Week 6 - Recipe 1: French Macarons


French macarons have been on my baking bucket list for ages. I’ve read oodles of recipes, even bought a bag of almond flour once, but never gathered up enough courage to actually give them a try. They just seem waaaay too fussy. So when Lori and Krista announced that they were going to give a 17th century recipe for French macarons a whirl in the Colony's kitchen, my first thought was “Are you nuts?” (as if last week’s pudding in scoured guts insanity didn’t already answer that question!)

Then again, the Great Colonial Cook Off is all about trial and error and discovery.  Regardless of whether the end result is a culinary masterpiece or epic fail, in our our books, everyone who attempts the recipe gets an “A” for effort. So, French macarons it is. The recipe comes courtesy of John Murrell’s Daily Exercises for Gentlewomen published in 1617:

Wash a pound of the newest and the best Iordane Almonds in three or foure waters, to take away the rednesse from their out-side, lay them in a Bason of warme water all night, the next day blanch them, and dry them with a faire cloath, beat them in a stone morter, untill they be reasonably fine, put to them halfe a pound of fine beaten Sugar, and so beat it to a perfect Paste, then put in halfe a dozen spoonefuls of good Damaske Rose-water, three graines of Amber-greece, when you haue beaten all this together, dry it on a chafingdish of coales vntill it grow white and stiffe, then take it off the fire, and put the whites of two new laid Egs first beaten into froath, and so stirre it well together, then lay them on wafers in fashion of little long rowles, and so bake them in an Oven as hot as for Manchet, but you must first let the heat of the Oven passe over before you put them in, when they rise white and light, take them out of the Oven, and put them in a warme platter, and set them againe into the warme Oven, & so let them remain foure or five houres, and then they wil be throughly dry, but if you like them better being moist, then dry them not after the first baking.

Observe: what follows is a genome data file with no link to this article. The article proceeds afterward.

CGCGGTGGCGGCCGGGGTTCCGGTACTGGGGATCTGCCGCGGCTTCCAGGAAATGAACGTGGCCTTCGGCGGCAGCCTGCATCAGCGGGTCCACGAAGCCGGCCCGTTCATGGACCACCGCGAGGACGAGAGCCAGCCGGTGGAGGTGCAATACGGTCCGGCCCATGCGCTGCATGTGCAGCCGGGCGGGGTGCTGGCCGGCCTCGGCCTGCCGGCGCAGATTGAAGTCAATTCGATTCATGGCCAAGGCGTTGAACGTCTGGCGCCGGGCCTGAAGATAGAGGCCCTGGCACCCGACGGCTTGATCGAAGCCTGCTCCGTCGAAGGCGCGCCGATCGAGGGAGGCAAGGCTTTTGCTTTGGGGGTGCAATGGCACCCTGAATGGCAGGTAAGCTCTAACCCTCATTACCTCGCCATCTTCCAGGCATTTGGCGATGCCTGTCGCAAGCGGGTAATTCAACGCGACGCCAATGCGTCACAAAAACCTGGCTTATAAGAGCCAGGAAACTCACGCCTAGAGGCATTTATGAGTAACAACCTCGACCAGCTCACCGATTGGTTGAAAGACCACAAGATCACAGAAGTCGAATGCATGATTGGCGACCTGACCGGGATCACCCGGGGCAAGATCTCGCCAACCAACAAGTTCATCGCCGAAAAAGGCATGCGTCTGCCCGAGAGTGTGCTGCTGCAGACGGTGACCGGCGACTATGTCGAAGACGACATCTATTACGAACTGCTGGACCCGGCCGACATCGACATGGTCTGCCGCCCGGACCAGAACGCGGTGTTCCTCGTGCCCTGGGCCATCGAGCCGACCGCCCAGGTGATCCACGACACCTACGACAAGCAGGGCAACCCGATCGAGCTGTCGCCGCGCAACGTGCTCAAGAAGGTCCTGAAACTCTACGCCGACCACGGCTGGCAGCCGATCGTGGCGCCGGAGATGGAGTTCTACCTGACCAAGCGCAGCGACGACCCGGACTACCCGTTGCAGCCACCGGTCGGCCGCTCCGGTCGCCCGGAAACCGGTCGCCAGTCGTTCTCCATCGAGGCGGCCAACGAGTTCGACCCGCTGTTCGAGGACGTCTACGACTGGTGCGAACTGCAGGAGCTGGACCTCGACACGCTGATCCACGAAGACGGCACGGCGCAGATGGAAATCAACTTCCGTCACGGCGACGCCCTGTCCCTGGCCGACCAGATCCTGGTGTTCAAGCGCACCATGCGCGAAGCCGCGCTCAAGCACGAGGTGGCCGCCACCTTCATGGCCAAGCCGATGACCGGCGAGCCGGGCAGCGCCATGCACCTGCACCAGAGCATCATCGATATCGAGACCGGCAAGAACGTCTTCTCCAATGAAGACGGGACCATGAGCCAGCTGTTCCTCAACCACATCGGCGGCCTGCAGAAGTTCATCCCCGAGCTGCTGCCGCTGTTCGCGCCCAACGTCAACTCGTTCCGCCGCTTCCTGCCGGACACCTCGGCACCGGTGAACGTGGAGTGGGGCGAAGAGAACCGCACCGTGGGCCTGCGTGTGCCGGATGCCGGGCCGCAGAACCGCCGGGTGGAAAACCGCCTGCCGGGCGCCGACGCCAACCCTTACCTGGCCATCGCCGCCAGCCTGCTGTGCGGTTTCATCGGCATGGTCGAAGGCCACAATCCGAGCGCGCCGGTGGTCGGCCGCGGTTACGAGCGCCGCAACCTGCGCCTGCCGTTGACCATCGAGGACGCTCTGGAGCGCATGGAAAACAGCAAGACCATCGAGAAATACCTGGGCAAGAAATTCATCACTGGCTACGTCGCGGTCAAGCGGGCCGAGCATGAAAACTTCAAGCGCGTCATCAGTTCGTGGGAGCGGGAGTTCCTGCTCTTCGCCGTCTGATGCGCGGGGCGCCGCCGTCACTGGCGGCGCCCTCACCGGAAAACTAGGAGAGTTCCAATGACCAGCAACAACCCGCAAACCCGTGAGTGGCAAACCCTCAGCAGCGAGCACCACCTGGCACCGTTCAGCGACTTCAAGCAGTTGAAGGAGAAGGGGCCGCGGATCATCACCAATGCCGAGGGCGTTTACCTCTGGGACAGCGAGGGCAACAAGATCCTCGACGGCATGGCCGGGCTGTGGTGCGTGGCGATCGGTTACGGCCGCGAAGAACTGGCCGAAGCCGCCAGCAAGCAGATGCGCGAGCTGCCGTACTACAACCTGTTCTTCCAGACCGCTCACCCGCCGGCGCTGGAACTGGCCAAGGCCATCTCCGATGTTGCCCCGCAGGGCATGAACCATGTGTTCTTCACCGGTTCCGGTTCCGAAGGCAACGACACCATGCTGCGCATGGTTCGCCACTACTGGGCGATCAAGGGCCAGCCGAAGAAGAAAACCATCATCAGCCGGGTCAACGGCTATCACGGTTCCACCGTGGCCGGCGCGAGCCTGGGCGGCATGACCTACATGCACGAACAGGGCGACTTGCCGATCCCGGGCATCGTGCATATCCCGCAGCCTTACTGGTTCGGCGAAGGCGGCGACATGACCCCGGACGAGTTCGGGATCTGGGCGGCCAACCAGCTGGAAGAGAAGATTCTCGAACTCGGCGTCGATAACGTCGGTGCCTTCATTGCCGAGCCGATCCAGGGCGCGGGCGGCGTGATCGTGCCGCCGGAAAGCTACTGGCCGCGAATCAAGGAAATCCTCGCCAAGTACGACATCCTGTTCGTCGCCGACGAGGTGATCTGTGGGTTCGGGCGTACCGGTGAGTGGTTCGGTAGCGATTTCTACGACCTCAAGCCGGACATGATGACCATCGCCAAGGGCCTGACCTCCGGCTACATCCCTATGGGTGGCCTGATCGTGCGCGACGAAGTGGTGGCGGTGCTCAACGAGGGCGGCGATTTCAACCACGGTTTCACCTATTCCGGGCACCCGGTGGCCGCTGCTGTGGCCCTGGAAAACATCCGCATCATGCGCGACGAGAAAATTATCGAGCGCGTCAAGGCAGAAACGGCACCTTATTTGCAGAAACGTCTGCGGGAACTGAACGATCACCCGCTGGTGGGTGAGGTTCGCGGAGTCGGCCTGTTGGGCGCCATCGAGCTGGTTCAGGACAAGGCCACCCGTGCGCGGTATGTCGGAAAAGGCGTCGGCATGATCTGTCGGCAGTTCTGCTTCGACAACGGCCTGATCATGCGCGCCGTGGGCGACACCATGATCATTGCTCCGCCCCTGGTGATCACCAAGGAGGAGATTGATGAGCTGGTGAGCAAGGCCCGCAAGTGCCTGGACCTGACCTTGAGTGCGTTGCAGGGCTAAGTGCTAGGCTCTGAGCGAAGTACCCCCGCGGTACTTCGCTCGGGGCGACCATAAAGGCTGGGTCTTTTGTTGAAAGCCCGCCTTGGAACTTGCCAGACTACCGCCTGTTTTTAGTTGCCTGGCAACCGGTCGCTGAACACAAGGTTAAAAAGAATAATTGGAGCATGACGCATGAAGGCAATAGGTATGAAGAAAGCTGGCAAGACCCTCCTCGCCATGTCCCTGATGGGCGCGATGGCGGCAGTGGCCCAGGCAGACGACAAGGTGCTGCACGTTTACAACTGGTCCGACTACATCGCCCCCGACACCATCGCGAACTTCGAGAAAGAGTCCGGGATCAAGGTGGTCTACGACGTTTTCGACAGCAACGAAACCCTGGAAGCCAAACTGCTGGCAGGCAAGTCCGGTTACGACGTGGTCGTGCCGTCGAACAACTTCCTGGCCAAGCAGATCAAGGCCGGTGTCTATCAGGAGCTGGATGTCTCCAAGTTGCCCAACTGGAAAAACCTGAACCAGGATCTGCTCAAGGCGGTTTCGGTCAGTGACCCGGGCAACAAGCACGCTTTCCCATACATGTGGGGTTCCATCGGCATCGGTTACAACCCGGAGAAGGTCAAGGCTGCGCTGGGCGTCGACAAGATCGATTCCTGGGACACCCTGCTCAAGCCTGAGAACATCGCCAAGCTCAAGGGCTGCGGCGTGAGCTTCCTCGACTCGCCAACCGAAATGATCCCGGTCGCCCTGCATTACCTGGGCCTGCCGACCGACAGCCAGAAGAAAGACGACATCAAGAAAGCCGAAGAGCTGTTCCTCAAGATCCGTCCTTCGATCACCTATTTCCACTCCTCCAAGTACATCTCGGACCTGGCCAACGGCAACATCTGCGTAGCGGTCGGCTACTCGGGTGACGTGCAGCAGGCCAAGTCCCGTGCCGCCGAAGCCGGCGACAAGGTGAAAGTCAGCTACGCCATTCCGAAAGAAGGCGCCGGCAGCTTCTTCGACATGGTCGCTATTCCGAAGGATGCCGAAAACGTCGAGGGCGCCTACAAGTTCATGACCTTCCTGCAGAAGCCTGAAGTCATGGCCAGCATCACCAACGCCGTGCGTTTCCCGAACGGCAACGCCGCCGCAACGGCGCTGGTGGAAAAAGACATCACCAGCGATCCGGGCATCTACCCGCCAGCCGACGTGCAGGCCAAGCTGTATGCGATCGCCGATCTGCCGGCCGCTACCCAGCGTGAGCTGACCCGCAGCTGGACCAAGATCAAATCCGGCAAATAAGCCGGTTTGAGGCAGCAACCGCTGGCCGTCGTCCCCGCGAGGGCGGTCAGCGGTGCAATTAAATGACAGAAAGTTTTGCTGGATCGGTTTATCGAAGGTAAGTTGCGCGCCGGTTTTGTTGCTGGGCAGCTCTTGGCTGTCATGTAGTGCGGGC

A couple of tips before you dig in:

These are NOT modern French macarons a la Ladurée .... you know, a layer of buttercream sandwiched between two pastel puffs of perfection. Murrell’s macaron is a single sweet almond wafer, crunchy on the outside, soft on the inside, with an intense almond flavour similar to marzipan.

My first inclination was to simplify the process (and skip the soaking, peeling and pounding of the almonds) by buying ready-ground almond flour. HOWEVER, further research suggests that freshly pounded almonds produce a wet paste, rather than a dry flour which improves the texture of the baked macaron. SIGH! No rest for the wicked!

Ready to join us in another week of culinary experimentation? Remember, post a pic of your macarons on the Colony of Avalon's Facebook page and you’re automatically entered into a draw for both this week’s prize and our end of season grand prize. Up for grabs this week? Your very own hardcover copy of Pierre Herme’s Macarons .... of course!  

Jane SeversComment